All of this week’s Things are publications of various shapes and sizes _ but don’t let that fool you; they contain a huge range of subject material from modernist architectural photography to Raspberry Ripples, and pretty much everything in between. Everybody ready? Then we’ll begin…
South East Zine
First up is South East Zine, which we received in the post a few days ago and have been delving into ever since. It’s a very solid, excellently laid-out publication and has a lovely logo and considered, arresting images, and the quality of writing is extremely high. There are interviews, a variety of photo spreads, and an article by Esme Fieldhouse’s, entitled Heygate Estate: Goodbye Streets in the Sky – which engagingly discusses the originally optimistic ideology and subsequent negligence that has been the downfall of such developments. It’s the first issue of the publication, which aims to highlight the “hidden gems” of South-East London, and I’m already very much looking forward to the next one.
Jon Burgerman: My American Summer
Next is Jon Burgerman’s My American Summer – a bright blue book bouncing with lively and brightly-coloured illustrations of the author’s travels in the land of adventure, air-conditioning, and fast food. The Nottingham artist’s written and drawn depictions are fun and witty; much of the text reads like wry poetic observations of his surroundings: " In Brooklyn everyone is in a band. It’s HIPST-ER law. 50% of people have to be vegans too." Each page is well-composed and could stand alone as a postcard or poster, but bound together make for an interesting documentation of his travels. Anyone who’s had the exciting and at times scary experience of venturing off through alternately familiar and alien environments, this will totally take you back and the illustrations of all the food consumed are delightful!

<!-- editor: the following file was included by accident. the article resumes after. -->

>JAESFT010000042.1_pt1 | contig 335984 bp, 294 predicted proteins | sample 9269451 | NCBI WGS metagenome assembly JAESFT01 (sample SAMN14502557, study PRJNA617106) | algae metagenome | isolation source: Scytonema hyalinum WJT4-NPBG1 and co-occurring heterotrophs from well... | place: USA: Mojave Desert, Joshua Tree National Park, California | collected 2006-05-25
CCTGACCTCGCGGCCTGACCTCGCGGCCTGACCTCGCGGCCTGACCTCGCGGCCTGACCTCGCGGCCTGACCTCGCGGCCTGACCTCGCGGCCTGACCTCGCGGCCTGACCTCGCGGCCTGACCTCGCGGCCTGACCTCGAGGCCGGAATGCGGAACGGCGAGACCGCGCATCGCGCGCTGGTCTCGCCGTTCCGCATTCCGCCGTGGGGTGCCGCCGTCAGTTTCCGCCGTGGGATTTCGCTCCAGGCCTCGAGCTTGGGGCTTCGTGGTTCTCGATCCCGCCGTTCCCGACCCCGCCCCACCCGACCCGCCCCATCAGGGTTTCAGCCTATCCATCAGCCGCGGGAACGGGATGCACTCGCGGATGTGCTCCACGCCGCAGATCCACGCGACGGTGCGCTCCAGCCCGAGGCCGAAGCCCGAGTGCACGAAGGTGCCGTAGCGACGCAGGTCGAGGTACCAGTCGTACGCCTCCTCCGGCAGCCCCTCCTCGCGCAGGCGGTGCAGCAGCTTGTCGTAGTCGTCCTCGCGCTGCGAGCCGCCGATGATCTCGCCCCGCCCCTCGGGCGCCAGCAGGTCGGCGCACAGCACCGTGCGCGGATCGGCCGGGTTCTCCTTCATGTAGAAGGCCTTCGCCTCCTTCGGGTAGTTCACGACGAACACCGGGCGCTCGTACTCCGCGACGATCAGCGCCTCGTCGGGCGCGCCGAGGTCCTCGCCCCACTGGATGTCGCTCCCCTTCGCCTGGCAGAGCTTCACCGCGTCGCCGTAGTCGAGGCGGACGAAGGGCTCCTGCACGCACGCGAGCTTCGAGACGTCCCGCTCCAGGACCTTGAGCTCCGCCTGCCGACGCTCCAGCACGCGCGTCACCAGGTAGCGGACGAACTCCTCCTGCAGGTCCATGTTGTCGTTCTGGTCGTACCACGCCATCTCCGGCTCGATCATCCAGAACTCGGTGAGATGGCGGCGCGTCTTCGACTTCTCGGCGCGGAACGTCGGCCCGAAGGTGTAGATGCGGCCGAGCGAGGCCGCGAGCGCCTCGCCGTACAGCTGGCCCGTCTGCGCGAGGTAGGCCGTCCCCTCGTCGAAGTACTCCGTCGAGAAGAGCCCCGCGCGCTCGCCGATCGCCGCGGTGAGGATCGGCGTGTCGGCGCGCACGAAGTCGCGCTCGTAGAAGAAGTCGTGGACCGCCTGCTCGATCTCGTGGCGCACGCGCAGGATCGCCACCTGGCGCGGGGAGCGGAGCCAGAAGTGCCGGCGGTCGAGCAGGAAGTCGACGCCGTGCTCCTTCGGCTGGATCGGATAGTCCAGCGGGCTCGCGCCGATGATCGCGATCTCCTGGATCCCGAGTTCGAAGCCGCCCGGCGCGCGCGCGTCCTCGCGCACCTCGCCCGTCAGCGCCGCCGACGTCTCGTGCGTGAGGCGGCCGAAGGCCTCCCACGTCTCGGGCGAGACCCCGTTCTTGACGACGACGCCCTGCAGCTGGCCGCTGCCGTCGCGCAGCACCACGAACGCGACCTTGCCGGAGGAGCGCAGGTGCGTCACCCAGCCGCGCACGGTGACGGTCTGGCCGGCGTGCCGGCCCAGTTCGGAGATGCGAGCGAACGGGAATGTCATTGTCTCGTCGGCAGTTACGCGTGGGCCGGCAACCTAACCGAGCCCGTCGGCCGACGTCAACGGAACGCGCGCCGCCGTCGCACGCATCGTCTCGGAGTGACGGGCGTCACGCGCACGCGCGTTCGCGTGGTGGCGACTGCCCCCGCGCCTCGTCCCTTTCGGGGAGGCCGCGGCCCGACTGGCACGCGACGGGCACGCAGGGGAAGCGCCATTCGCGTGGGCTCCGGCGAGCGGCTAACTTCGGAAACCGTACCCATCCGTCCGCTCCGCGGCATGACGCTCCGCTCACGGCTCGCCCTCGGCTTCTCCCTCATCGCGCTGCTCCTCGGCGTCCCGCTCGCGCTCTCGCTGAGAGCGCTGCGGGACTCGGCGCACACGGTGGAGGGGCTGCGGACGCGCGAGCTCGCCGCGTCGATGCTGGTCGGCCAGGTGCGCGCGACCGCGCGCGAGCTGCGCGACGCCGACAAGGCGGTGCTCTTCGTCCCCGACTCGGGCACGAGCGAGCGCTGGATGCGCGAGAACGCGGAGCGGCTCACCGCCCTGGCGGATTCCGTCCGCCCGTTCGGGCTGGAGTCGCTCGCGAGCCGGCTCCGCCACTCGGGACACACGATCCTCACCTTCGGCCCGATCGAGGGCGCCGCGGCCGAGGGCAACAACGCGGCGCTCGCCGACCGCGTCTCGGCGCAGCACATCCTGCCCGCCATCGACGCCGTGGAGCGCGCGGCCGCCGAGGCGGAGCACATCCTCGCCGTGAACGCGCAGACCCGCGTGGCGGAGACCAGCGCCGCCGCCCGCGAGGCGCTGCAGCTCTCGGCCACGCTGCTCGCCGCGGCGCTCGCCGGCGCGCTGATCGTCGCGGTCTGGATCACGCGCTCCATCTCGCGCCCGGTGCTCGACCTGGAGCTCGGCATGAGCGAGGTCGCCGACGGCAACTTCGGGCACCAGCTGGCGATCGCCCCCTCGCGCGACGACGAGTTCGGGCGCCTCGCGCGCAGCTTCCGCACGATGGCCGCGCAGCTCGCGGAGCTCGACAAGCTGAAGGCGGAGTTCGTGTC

Gemma Robinson: An Illustrated Guide to Cockney rhyming Slang
Another super-fun publication from another Nottingham illustrator came through the letterbox this week – we opened the tiny, bright-yellow envelope to find Gemma Robinson’s Illustrated Guide to Cockney Rhyming Slang – very useful for a foreigner (Irish) like me! It’s a very well-made, accordion-structured booklet, with different phrases humorously illustrated on one side and then the phrases themselves printed on the reverse of each image. The pictures are very clever amalgamations of the words themselves and their meaning; for “dog and bone” a dog is shown talking on a bone as if it’s a phone, while “bacon and eggs” make up a pair of legs. Feast yer Mince Pies on that!
John Comazzi: Balthazar Korab: Architect of Photography
This lovely-looking book provides another very interesting insight into “place.” The architectural photographer is regarded as one of the most prolific and celebrated photographers of mid-20th Century American modernism, and is seen to have made his own mark on the visual culture of the last 60 years. Leaf through the beautiful black-and-white plates and immerse yourself in the right angles and cantilevered roofs of the modernist movement while getting lost in the wondrously curving structures of the TWA Flight Centre at JFK Airport.
Port: The Food Issue
Lastly is the most recent issue of Port, and the first one ever to have a theme… which is food! Beautifully designed and produced, it dishes out a feast of written and visual content – there are articles on apples, global food-pricing concerns and Creole cuisine, along with interviews with chefs and an absolutely beautiful series of architectural photographs of Peder Vilhelm Jensen-Klimt’s Grundtvigskirken in Copenhagen, taken by Kim Høltermand. Bon appetite!
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- Cool off with this week's Best of the Web and who to follow on social media
- Elena Éper's spirited illustrations to make you smile and squirm
- Pencil Bandit and Grey London produce quirky branded stings for E4
- Tommy Cash subverts the tropes of rap videos with a fleshy celebration of the human body (NSFW)
- Pentagram unveils refresh of Mastercard’s brand mark and identity
- Chris (Simpsons Artist)'s surreal but accurate illustrations of creative jobs
- Benedict Redgrove’s beautifully hypnotic film about how a tennis ball is created
- Ian Davis’ picturesque paintings of bureaucratic dystopia
- Photographer Adrienne Salinger’s series of teenage bedrooms from the 90s
- Is it ever OK to work for free?